Seventeen Republican attorneys general have filed an amicus brief in support of a lawsuit brought by South Dakota Gov. Kristi Noem against the Biden administration over its decision to deny a request to hold a fireworks display at Mount Rushmore National Memorial in July to celebrate Independence Day.
The Biden administration made the decision to cancel the fireworks display in March. Herbert Frost, a regional director for the National Park Service, cited the COVID-19 pandemic as a key factor in making his decision, stating that public health guidance from the Centers for Disease Control and Prevention (CDC) “currently recommends that large gatherings be avoided, particularly those in which physical social distancing cannot be maintained between people who live in different households.”
Noem is suing the administration over the decision, calling Mount Rushmore “the very best place to celebrate America’s birthday and all that makes our country special.”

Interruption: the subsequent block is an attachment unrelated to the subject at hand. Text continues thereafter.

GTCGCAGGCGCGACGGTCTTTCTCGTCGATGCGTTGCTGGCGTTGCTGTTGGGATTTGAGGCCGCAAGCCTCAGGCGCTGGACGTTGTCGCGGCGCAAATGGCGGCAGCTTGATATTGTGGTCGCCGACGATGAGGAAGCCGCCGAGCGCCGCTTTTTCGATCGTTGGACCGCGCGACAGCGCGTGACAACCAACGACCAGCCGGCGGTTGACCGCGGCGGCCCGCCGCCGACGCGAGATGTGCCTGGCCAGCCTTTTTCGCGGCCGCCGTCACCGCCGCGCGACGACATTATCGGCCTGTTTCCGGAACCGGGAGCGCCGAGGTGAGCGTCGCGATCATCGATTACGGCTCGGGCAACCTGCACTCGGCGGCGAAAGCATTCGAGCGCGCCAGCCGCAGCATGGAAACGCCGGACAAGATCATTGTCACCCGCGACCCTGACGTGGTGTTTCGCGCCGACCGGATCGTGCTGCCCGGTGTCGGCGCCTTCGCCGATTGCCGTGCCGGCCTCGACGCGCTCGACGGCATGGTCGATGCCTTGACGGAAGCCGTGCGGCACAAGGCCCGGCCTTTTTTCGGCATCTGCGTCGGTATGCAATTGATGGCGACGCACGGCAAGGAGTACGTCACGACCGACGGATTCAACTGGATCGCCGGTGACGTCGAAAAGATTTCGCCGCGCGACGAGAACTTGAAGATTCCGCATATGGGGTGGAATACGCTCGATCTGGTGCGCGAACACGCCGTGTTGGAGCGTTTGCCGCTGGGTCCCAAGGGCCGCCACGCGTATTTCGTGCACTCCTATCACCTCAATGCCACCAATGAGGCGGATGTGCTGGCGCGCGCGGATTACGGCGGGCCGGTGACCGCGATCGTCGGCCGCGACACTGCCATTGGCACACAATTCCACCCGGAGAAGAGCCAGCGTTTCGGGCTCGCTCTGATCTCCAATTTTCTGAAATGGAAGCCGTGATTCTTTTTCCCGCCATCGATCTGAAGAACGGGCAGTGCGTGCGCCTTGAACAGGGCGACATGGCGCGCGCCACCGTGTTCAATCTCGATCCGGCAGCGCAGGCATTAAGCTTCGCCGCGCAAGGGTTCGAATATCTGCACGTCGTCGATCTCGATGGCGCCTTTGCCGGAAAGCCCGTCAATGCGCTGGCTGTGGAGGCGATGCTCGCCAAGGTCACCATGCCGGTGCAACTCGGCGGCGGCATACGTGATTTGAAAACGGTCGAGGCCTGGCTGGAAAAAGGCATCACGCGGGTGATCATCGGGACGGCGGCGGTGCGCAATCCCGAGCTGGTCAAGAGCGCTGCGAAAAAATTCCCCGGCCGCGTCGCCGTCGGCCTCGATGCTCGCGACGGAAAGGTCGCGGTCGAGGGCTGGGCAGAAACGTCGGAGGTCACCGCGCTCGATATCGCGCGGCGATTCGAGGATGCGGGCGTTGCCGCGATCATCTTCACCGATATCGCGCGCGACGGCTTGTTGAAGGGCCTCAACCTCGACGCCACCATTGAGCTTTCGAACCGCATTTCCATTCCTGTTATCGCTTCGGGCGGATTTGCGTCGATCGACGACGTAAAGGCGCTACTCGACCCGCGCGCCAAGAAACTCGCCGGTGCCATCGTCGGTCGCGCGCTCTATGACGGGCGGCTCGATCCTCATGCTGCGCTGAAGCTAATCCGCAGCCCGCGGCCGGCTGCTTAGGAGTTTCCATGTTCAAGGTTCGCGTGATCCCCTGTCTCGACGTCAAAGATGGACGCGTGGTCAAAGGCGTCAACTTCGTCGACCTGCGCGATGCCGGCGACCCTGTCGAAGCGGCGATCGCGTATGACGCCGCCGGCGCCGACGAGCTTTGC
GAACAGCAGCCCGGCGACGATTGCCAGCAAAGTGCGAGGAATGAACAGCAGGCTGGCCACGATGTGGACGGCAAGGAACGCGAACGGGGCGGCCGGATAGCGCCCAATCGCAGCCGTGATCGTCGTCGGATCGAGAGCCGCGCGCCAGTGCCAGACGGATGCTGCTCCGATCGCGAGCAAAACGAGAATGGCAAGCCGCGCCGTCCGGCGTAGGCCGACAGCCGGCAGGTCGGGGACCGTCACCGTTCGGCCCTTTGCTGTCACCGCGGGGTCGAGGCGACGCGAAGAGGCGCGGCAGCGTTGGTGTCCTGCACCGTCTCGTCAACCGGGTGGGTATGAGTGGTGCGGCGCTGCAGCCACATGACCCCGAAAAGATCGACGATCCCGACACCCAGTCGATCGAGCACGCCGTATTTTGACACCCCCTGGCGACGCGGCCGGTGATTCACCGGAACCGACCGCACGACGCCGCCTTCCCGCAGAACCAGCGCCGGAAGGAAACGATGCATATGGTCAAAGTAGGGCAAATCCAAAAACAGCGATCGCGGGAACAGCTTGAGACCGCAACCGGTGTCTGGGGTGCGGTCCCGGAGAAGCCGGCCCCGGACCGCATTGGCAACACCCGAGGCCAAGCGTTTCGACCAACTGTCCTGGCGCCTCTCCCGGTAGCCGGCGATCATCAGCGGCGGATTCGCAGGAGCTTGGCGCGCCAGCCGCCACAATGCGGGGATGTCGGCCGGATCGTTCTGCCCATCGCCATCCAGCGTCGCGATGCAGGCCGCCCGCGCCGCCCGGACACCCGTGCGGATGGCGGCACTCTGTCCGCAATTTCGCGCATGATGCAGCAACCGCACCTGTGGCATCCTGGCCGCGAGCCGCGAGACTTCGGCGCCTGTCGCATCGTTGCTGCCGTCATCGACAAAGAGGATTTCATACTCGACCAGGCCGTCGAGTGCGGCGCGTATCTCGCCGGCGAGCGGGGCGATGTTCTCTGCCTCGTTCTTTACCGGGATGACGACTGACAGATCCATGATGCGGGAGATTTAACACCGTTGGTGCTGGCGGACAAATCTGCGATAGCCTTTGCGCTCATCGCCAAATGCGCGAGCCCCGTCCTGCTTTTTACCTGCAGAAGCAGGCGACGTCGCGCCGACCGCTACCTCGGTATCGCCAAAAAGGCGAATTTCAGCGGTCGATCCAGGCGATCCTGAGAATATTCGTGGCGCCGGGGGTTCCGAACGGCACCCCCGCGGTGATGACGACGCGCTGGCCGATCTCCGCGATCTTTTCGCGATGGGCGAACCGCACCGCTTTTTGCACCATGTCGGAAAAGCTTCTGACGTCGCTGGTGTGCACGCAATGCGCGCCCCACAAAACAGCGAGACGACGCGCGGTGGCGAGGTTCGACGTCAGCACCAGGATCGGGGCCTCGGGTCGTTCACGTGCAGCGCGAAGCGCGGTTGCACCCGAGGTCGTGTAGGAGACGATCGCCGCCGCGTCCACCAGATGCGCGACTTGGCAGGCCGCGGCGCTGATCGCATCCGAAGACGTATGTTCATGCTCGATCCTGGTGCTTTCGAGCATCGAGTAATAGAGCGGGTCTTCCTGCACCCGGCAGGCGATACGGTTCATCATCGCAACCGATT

Now her lawsuit has the backing of 17 attorneys general, including the top legal officers from Alabama, Arizona, Arkansas, Georgia, Indiana, Kansas, Kentucky, Louisiana, Mississippi, Missouri, Montana, Nebraska, Ohio, Oklahoma, Tennessee, Texas, and West Virginia. In a court document (pdf), filed on May 21, the attorneys general called the Biden administration’s decision to cancel the fireworks display “arbitrary and capricious.”
“Given the importance of the Fourth of July holiday and the special role of Mount Rushmore as a national monument, amici States have an interest in seeing the fireworks display take place again this year,” the attorneys general said in the document, which was filed in the U.S. District Court for the District of South Dakota.
They argued that there is a strong public interest in holding a Fourth of July fireworks display at Mount Rushmore, while “the Department of Interior’s flimsy and unsupported rationale for refusing to allow a fireworks display is arbitrary and capricious.”
BY TOM OZIMEK